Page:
The same applies to images; but they are already rasterized, so doubling up the pixels has no benefit. In our example, each icon has been rasterized at around 25 × 25 pixels (the whole sprite being 30 × 160), so they cannot take advantage of the double pixel ratio. One solution is to use CSS media queries to detect the pixel ratio. This is already implemented in Webkit- and Gecko-based browsers.

To improve our example, we can add the following CSS declaration:

@media only screen and (-webkit-min-device-pixel-ratio: 2)  {
   .actions a {
      background-image: url('sprite@2x.png');
      background-size: 30px 160px;
   }
}

The alternate background image supplied in the code above has been saved at 60 × 320 pixels (i.e. double the original dimensions). The background-size property tells CSS to treat it smaller. Significantly, now the device has the additional data to render a better image (if capable).

This solution isn’t bad, but it doesn’t solve the problems we’ll run into in points 2 and 3 below. It also requires that we maintain multiple files of increasing size: a potential burden on bandwidth and a real hassle. For non-vector images, such as photography in JPG format, we can’t do much more than that.

2. Zooming

At their default size, our rasterized icons look acceptable, at least on low-pixel-density screens. However, should the user zoom in on the Web page, these little UI delights will degrade very quickly.

A PNG sprite zoomed in and blurred.

Zooming is a common action when users find a website too small for comfortable viewing. Or, to put it another way, websites that are designed too small are very common. There is really no “perfect” size, because almost everyone has at least some level of visual impairment, since our eyes inevitably deteriorate with age. Secondly, with the rapid increase in touchscreen devices, pinch-to-zoom has become the standard way to enlarge fixed-sized content designed for larger screens (i.e. much of the Web today).

We should develop websites in a way that minimizes the need for user input — that’s where responsive design comes in (see point 3 below) — but zooming is here to stay. There’s simply no way to provide pre-rasterized images for every level of zoom (in theory, an infinite scale). Scalable graphics are the solution, and we’ll show you how to enhance our example. But first, a related word on fixed sizing.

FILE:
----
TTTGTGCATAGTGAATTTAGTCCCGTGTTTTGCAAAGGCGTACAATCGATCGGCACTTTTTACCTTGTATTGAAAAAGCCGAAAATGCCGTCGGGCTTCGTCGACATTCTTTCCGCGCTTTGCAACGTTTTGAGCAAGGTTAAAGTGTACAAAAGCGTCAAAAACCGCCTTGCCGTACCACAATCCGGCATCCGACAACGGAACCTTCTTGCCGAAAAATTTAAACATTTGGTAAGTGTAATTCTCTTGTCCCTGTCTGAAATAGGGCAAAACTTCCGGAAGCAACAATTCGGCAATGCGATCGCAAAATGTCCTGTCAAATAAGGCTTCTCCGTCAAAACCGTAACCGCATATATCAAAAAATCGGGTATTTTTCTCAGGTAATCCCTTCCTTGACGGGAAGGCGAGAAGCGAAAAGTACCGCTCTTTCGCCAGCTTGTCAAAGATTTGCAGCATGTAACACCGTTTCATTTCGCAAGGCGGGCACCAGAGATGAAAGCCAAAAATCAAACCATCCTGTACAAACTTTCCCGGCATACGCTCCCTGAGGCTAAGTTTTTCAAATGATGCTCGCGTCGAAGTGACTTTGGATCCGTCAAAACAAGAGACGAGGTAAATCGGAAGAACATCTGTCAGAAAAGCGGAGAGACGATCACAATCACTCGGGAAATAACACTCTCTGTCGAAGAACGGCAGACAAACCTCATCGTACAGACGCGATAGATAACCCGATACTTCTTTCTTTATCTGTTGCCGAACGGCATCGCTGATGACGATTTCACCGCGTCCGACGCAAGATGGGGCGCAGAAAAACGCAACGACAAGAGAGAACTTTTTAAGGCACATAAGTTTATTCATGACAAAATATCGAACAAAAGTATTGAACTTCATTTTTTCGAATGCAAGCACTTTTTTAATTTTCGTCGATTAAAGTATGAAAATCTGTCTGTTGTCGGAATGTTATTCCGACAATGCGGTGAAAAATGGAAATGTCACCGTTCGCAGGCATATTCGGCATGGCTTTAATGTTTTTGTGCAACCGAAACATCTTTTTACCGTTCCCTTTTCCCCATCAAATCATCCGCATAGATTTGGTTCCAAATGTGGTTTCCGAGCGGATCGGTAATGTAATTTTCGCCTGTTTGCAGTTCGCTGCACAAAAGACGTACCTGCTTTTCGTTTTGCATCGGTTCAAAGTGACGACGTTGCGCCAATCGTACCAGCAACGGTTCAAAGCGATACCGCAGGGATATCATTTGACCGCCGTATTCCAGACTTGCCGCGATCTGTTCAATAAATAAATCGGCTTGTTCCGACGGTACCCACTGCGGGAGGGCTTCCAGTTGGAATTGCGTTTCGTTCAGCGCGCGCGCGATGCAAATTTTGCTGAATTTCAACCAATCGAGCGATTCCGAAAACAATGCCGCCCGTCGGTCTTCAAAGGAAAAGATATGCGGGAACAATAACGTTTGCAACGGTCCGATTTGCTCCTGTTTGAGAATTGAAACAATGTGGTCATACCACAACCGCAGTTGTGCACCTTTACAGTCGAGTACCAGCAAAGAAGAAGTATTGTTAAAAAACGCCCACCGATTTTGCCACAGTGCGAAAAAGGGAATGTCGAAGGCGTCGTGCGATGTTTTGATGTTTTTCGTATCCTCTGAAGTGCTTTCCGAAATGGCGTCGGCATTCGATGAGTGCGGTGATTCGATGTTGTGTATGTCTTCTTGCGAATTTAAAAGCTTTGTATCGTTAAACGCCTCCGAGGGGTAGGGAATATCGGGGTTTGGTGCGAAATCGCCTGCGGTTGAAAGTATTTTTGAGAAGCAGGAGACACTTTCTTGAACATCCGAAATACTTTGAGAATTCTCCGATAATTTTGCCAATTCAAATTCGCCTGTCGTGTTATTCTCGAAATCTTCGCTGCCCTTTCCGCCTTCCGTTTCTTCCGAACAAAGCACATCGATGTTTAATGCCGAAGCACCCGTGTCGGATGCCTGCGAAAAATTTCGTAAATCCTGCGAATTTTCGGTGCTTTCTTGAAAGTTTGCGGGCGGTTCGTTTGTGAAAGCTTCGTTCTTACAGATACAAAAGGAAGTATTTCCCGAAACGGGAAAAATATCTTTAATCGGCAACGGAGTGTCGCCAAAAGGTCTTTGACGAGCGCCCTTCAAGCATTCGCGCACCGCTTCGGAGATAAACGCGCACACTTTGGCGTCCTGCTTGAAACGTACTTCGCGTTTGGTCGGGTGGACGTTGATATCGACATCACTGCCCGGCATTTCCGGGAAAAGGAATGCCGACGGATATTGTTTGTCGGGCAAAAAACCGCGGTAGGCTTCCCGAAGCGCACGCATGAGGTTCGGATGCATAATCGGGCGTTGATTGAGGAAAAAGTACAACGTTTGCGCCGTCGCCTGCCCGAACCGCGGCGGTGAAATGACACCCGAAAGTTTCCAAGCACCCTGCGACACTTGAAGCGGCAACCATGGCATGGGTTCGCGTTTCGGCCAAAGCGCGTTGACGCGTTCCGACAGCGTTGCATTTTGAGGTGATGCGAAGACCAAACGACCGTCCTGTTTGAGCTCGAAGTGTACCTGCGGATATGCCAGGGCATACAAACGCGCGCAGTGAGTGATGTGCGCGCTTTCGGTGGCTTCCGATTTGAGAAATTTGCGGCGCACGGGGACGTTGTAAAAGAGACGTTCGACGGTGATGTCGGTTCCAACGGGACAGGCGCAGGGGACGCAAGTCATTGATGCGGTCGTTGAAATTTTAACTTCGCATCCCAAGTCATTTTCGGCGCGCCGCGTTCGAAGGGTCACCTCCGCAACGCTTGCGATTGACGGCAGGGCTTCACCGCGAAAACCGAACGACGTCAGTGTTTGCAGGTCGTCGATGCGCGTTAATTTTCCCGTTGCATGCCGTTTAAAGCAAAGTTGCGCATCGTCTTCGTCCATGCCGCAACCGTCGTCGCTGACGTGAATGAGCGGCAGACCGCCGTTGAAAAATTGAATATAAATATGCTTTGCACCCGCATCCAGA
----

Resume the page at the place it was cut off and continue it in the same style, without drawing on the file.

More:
3. Fixed Sizes

Presenting page elements at fixed sizes forces many users to zoom, but it also disables a very useful browser feature. Users can set their preferred font size (the default in browsers is 16 pixels). By sizing everything in pixels, we override this preference. Sizing elements based on this default is much better, so that, if the text is bigger, everything adjusts to match. This essentially mimics the zooming effect but happens without the user having to manually do it on every visit.

Let’s re-implement our sprite example with a solution to these three issues.

A Scalable Implementation

Here is the HTML again. We don’t need to change anything here.

<div>
   <a href="#">Share</a>
   <a href="#">Print</a>
   <a href="#">Tag</a>
   <a href="#">Delete</a>
</div>

The updated CSS is where the magic happens:

body { font-size: 100%; }

.actions {
   display: block;
   overflow: auto;
}

.actions a {
   font-size: 1em;
   line-height: 1.25em;
   padding: 0.625em 1.25em 0.625em 2.5em;
   margin-right: 0.3125em;
   border-radius: 0.3125em;
   background-image: url('sprite.svg');
   -webkit-background-size: 1.875em 10em;
   -o-background-size: 1.875em 10em;
   -moz-background-size: 1.875em 10em;
   background-size: 1.875em 10em;
   /* styles carried over from the original implementation */
   background-repeat: no-repeat;
   background-color: #ccc;
   color: #444;
   display: block;
   float: left;
   text-decoration: none;
   text-shadow: 0 -1px 2px #fff;
}

.actions-em .a-share { background-position: 0.625em 0; }
.actions-em .a-print { background-position: 0.625em -2.5em;  }
.actions-em .a-tag { background-position: 0.625em -5.0em;  }
.actions-em .a-delete { background-position: 0.625em -7.5em;  }

In this version, we’ve made the following changes:

  • The background-image is now an SVG file.
  • All sizes are based on the default of 16 pixels, or 1 em. If the user’s default is larger or smaller, then everything will scale relatively. (If you multiple each em size by 16, you’ll get the number of pixels used in our initial fixed-size example.)
  • The background-size is very important. By setting this in em units, we’re telling the browser to scale the sprite relative to everything else. You’ll notice that 1.875 × 10 em multiplied by 16 becomes 30 × 160 — the base size at which we produced the sprite in pixels.
  • The background-position of each sprited icon is also based on relative units.

Now that we’re using SVG and relative sizes, we have solved the three big issues highlighted above. A scalable graphic can be rasterized on demand to perfectly suit any device resolution and any zoom level. By using relative sizes, we can continue implementing a responsive design, minimizing as much as possible the need for the user to zoom. We’re also respecting the browser’s default font size, and enabling our design to adapt accordingly.